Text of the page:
Congress created the Freedmen’s Bureau in March of 1865 in order to help alleviate the problems facing the former slaves (Kennedy et al. 2002, 480).  Local sections provided provisions, clothing, and fuel to the
freedmen and their families.  The Bureau took over abandoned and confiscated land to rent out in forty-acre plots to freemen who might be able to buy it within three years.  Freedmen and women used the Bureau to
negotiate labor contracts with planters.  Providing medical care and setting up schools were other services offered by local bureaus.  Finally, the Bureau had its own court to deal with labor disputes and land titles, as well as supervise trials that involved former slaves in other courts.  Congress did not give the Freedmen’s Bureau much power and it expired in 1872 (Kennedy et al. 2002, 480).

Four clear options emerged for the freedmen and women after the war: obtain land, move, work for former
masters, or sharecrop.  Some freedmen were able to obtain their own personal land to work to support themselves and their families. Others opted to move to the cities and the North to find work that was not agrarian based.  Directly after the war, plantation owners established a contract labor system that employed their former slaves (Divine et al. 2002, 518).  The freedmen and women would commit to work on the plantation for a year in return for fixed wages, which were often paid with part of the harvest.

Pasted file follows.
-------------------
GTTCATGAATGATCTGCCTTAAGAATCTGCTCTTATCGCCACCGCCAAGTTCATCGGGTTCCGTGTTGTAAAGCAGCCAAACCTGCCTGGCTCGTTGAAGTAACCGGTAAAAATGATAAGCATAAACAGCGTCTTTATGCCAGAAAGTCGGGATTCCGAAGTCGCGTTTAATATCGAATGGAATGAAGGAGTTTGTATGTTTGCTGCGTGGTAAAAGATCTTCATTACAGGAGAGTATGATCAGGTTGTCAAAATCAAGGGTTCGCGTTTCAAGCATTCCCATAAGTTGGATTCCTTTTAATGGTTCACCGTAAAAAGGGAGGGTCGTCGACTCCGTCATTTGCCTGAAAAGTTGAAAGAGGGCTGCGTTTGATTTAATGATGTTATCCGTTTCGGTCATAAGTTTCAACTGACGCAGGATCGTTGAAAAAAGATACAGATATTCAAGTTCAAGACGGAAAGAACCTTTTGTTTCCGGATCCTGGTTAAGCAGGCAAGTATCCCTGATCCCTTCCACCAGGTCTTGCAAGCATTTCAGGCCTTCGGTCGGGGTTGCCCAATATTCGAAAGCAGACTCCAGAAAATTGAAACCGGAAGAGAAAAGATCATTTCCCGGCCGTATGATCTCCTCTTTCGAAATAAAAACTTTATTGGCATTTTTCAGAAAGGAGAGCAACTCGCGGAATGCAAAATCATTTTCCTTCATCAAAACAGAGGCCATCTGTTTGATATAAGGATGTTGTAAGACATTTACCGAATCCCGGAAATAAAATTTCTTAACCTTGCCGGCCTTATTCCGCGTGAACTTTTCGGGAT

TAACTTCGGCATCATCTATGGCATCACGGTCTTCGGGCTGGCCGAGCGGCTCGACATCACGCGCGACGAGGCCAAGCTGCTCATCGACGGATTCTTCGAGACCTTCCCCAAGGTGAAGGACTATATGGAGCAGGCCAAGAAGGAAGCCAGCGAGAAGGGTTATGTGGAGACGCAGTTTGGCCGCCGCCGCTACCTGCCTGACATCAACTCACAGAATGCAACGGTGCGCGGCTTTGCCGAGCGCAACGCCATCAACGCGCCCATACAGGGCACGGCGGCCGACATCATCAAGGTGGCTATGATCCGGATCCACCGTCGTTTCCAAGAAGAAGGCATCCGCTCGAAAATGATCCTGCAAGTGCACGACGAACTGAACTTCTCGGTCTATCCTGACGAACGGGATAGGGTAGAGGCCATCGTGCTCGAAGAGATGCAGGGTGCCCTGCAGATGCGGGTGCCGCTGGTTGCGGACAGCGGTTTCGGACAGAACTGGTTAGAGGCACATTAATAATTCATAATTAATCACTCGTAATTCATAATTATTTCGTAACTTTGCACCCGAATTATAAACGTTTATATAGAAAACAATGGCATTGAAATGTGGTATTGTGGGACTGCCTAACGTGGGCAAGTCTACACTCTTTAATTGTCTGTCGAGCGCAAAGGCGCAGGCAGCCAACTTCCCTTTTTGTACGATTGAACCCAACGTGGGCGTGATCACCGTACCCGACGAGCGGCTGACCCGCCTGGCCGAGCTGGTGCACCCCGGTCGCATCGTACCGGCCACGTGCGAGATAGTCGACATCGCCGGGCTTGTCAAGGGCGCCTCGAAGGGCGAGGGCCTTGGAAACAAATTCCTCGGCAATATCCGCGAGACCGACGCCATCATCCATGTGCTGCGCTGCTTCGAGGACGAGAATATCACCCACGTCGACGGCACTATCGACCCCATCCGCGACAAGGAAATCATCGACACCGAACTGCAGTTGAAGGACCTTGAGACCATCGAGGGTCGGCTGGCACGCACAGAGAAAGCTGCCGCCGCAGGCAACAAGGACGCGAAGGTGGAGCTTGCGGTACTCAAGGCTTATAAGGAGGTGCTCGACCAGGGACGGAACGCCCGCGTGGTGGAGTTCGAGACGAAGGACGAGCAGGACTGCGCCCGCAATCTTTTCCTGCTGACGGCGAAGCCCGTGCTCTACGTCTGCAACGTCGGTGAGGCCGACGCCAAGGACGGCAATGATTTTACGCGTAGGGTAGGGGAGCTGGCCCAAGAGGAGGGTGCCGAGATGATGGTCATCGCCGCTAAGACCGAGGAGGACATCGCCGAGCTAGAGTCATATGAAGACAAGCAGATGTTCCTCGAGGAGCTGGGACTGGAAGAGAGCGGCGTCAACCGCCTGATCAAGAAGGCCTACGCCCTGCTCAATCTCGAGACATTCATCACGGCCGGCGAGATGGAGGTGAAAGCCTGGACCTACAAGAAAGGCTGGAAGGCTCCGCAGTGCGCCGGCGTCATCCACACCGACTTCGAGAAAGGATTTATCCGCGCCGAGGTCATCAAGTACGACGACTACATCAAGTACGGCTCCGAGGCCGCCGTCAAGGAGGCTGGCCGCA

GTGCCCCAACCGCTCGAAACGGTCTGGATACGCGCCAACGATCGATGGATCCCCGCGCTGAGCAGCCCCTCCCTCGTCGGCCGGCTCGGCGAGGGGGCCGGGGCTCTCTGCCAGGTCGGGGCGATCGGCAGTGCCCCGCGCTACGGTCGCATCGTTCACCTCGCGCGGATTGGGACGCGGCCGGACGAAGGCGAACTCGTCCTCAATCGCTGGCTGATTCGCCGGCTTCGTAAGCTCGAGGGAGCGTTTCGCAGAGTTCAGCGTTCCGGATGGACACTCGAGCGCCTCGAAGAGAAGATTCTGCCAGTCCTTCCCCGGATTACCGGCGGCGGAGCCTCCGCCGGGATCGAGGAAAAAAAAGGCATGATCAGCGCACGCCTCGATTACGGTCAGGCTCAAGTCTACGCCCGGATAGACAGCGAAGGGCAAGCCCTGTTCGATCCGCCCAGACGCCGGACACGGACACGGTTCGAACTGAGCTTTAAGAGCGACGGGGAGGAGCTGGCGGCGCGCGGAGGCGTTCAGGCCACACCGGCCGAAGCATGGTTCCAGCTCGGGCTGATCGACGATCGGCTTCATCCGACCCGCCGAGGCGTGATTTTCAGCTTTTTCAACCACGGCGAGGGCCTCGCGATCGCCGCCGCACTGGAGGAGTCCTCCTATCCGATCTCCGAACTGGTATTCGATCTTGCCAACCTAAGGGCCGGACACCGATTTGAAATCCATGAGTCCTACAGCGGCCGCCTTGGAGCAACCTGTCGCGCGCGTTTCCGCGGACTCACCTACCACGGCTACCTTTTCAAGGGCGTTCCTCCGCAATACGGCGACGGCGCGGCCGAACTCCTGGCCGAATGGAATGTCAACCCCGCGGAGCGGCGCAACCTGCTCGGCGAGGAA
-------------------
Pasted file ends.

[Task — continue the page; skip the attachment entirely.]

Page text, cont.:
Sharecropping eventually extinguished the contract system (Divine et al. 2002,  518).  Sharecroppers worked a piece of land and received a fixed share of the crop, which was usually one-half.  Landowners did not have to invest much at the beginning of the season and the tenant shared the risk of the crop.  At first,
freedmen saw sharecropping as a step up from wage labor because they felt it was on the way to landowning.  Actually, the system turned into another form of servitude because the tenants had to live on